- The Colbert Report
- Saturday Night Live
- Resumania Excerpts from real-life resumes. Visit their Hall of Fame.
- The Onion, a satire of the news. 18 and over.
- The Dead People Server A database of interesting celebrities who are long dead or newly dead. They even have an RSS feed (for those who are waiting for someone specific to die, I guess).
- DMOZ.org directory of humor sites. Humor of all kinds from Advice to Wordplay.
- GirlComic.net A collection of pieces from female funny people.
- Yahoo's links to political humor sites
- Pocho.com Satire, news y chat for the Spanglish generation.
- The Obscure Store and reading room
- Harry Shearer Humor from the host and creator of Le Show and the voice of Principal Skinner.
- BitOfFun.com Humor at work, and other places.
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More articles on Emotions at Work:
- Getting Home in Time for Dinner
- Some of us are fortunate — we work for companies that make sure they have enough people to do
all the work. Yet, we still work too many hours. We overwork ourselves by taking on too much, and then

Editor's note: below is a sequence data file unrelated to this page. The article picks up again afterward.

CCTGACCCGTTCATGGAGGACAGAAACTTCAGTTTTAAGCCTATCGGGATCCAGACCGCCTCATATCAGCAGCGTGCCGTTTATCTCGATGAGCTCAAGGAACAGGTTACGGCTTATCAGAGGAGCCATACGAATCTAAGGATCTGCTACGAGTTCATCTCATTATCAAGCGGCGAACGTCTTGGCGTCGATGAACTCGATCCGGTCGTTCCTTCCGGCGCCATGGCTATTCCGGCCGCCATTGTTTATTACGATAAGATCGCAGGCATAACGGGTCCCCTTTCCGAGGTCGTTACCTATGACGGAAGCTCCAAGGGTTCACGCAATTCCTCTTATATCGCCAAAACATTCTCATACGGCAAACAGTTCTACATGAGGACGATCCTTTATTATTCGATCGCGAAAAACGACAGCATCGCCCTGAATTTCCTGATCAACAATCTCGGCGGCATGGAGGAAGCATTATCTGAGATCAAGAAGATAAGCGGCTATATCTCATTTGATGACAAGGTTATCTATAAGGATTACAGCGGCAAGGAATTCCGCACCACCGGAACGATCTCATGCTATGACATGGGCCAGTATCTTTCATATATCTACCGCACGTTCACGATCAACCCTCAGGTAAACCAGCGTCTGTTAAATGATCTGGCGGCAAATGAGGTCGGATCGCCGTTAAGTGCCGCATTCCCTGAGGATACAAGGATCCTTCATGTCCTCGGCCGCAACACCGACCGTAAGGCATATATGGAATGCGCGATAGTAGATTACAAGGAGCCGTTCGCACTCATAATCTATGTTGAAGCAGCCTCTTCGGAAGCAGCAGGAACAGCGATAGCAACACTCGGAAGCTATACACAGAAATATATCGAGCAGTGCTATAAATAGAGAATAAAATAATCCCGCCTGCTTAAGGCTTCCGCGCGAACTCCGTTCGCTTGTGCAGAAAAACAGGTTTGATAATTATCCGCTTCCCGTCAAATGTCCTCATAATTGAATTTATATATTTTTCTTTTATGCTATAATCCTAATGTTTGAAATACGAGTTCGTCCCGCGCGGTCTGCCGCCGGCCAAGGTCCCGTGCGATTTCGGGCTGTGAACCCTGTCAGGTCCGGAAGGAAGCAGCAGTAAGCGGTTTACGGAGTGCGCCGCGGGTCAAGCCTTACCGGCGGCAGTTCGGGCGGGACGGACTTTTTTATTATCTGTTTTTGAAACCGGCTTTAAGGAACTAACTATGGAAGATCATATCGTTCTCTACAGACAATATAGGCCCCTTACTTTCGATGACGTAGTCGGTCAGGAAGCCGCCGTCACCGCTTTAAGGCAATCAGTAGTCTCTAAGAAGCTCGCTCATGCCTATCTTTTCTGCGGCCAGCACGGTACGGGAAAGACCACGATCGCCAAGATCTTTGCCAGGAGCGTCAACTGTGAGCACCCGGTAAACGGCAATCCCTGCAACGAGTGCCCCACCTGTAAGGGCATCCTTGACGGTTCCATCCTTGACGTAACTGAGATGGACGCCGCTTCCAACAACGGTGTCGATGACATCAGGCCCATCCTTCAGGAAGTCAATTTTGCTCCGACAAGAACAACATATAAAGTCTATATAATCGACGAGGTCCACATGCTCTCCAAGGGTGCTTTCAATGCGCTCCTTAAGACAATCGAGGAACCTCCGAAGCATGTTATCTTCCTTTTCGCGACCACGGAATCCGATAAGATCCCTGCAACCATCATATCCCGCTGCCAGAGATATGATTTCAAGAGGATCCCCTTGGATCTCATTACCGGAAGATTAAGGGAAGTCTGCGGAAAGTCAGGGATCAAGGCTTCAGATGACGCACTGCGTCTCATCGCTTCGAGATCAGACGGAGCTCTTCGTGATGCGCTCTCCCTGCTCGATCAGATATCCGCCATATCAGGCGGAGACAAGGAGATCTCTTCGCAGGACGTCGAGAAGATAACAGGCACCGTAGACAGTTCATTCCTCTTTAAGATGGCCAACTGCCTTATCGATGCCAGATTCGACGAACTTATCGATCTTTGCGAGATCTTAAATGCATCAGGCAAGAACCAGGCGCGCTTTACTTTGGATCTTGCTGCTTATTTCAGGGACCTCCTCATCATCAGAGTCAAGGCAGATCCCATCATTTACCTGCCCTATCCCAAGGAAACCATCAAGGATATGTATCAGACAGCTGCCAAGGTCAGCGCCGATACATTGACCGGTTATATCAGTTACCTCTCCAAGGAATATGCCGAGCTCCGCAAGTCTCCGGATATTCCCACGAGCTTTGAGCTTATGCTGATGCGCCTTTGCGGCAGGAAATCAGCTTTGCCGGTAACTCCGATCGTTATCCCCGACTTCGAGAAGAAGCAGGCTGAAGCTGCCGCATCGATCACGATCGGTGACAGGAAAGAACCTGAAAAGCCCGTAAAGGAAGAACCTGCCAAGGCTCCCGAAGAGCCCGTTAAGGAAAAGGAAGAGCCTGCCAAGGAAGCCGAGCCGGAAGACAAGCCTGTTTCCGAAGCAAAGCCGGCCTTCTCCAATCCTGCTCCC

we work long hours to get it done. If you're an over-worker, what can you do about it?
- Decision-Making and the Straw Man
- In project work, we often make decisions with incomplete information. Sometimes we narrow the options
to a few, examine their strengths and risks, and make a choice. In our deliberations, some advocates
use a technique called the Straw Man fallacy. It threatens the soundness of the decision, and its use
is very common.
- Can You Hear Me Now?
- Not feeling heard can feel like an attack, even when there was no attack, and then conversation can
quickly turn to war. Here are some tips for hearing your conversation partner and for conveying the